Ambulance services grind to a halt in Eastern Cape districts as paramedics down tools
The South African National Civic Organisation (SANCO) in Fort Beaufort is calling for Eastern Cape Health MEC Nomakhosazana Meth and Premier Oscar Mabuyane to intervene and end an ongoing work stoppage by ambulance workers. More than 200 paramedics and other emergency medical staff, who are meant to serve the Amathole District as well as the Raymond Mhlaba Local and Buffalo City municipalities, have been reporting for duty but have not worked for two months.
They are demanding better working conditions and adequate equipment.
In May, the Health Department obtained a court order to end the unprotected strike but most workers still refused to work.
The department then took the National Education Health and Allied Workers' Union (NEHAWU) to the Labour Court in Gqeberha. But judgment was reserved and the work stoppage is continuing.
Regional Nehawu coordinator Mzamane Mgwantashe, a paramedic based at Fort Beaufort Hospital, said, "We feel the pain of our communities but we can't gamble with people's lives in ambulances not conducive to transporting patients. Should anything happen to the patient, our members would be held accountable." Mgwantashe added workers were still receiving their monthly salaries.
Another paramedic, who has been on the job for six years, told GroundUp, “The service we offer to the public is very poor. There are no machines to check diabetes and high blood pressure. Our radios don't function because we work in rural areas where there are network problems. We use our [personal] cellphones to respond to the calls and to communicate with our control room.”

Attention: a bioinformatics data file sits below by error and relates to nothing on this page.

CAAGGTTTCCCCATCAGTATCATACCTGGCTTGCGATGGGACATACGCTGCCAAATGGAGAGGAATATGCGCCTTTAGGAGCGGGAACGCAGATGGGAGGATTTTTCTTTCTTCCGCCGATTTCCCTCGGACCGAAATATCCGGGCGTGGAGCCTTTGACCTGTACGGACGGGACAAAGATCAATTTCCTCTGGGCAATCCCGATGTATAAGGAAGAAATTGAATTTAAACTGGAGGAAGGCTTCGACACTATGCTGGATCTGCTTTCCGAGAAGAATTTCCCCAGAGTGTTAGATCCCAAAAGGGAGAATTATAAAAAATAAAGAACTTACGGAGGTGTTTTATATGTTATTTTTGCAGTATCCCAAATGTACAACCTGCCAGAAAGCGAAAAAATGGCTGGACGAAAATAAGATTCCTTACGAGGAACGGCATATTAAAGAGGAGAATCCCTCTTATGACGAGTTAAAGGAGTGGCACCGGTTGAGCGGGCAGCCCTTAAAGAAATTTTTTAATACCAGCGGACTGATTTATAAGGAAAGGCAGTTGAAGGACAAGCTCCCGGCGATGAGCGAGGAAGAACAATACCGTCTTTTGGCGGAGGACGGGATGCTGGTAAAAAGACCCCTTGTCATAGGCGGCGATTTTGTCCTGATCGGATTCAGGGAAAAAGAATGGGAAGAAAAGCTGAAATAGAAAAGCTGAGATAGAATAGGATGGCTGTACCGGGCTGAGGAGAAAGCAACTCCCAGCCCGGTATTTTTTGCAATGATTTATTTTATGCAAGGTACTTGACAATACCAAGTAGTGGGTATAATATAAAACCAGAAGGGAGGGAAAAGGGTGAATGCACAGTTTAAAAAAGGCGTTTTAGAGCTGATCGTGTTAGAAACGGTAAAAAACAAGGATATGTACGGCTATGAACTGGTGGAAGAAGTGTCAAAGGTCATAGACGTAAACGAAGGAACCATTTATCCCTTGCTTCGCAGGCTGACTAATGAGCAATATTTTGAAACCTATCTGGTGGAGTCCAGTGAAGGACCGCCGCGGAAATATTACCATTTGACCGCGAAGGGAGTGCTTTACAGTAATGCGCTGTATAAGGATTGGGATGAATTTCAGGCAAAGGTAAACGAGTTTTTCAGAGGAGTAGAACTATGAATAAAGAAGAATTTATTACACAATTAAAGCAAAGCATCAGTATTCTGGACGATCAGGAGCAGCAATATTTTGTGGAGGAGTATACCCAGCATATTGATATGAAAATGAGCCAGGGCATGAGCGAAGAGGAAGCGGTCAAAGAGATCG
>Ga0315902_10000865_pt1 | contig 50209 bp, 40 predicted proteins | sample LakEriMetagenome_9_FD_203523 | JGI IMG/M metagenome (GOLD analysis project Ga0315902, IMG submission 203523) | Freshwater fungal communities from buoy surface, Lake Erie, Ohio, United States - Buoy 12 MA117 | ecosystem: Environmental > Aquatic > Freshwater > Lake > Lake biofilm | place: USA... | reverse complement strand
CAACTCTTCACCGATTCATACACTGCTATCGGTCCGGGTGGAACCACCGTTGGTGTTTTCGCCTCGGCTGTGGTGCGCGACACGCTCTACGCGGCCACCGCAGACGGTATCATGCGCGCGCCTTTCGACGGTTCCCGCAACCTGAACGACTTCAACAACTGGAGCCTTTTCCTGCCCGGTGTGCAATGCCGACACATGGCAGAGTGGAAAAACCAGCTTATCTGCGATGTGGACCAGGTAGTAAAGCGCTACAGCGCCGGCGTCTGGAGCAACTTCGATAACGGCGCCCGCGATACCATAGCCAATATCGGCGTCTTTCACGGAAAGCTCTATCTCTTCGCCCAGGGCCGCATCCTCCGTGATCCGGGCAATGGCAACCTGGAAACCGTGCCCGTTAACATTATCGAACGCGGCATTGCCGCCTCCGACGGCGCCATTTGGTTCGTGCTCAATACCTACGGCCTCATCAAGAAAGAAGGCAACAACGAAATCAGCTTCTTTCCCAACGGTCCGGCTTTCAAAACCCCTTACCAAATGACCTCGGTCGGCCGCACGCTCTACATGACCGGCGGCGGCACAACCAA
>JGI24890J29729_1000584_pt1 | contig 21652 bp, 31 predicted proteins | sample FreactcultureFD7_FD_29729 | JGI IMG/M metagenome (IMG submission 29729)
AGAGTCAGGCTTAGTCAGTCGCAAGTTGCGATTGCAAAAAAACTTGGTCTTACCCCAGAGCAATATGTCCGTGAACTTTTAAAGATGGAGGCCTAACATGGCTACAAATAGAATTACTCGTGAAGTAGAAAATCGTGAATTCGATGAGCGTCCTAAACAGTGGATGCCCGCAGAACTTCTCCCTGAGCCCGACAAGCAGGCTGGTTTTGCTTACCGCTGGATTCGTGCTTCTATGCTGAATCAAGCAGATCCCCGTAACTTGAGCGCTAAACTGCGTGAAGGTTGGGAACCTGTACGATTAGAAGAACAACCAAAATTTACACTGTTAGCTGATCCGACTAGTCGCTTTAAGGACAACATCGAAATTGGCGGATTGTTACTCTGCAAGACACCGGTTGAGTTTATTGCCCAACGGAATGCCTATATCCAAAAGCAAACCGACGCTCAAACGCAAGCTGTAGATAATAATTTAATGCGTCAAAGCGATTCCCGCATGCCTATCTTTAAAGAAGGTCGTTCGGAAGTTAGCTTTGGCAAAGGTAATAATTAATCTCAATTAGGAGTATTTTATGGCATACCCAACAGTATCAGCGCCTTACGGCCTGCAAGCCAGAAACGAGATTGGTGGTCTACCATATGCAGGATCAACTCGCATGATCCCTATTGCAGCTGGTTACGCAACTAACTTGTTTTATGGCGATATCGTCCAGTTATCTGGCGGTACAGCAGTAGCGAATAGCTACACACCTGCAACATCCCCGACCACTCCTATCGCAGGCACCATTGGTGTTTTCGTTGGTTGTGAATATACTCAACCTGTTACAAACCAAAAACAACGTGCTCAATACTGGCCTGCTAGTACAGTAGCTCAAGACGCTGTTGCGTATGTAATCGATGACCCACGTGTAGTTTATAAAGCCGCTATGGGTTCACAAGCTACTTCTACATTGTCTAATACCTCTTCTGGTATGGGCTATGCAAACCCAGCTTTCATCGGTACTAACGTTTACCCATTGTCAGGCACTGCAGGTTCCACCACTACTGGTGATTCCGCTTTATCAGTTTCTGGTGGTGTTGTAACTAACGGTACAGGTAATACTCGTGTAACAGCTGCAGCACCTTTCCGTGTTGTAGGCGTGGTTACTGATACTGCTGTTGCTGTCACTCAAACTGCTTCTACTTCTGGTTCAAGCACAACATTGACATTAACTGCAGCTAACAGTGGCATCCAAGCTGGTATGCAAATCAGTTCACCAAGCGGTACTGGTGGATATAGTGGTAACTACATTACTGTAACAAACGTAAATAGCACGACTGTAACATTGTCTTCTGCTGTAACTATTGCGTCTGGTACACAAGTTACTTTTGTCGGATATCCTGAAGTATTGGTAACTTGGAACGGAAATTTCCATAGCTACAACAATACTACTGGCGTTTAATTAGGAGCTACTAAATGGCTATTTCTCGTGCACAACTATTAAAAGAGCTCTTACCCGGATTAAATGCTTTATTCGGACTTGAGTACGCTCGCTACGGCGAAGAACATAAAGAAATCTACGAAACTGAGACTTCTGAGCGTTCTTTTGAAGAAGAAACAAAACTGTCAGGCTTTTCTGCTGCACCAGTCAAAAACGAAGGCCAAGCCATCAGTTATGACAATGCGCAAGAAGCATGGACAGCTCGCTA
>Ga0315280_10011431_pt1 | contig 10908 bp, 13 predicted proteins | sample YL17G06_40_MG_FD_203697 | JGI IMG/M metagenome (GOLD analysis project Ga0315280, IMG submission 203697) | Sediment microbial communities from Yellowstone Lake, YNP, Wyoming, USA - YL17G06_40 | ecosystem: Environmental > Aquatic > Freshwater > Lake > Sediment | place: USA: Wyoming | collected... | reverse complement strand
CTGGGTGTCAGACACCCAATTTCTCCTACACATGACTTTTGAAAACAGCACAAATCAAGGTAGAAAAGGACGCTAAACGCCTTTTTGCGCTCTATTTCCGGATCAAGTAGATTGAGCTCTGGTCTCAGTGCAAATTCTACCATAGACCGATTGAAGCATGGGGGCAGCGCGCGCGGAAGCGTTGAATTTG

Workers also accused the department of installing equipment in ambulances to get operating licences and then removing it soon after approval is given.
SANCO's chairperson in Ward 19, Zwelithini Mpembeni, said the organisation empathised with communities currently without ambulance services but added the vehicles were in any case not adequately equipped to deal with most emergency cases. Mpembeni added they had requested an urgent meeting with Meth and Mabuyane to end the strike.
Health department spokesperson Mkhululi Ndamase said talks with union representatives had deadlocked. "The department then approached the Labour Court and was granted an interim interdict. However, the striking workers have disregarded the interdict. They go to work but are not responding to calls that put people’s lives in danger."
Ndamase added the strike was having a severe impact, particularly on poor communities. "The poor rely on us for their health needs. We condemn the ongoing unprotected strike in the strongest words possible. The action by employees in Amahlathi, Raymond Mhlaba and Qonce is illegal and goes against their code of ethics as medical professionals."
He said the department would be using private ambulance services to respond to life-threatening calls in affected communities.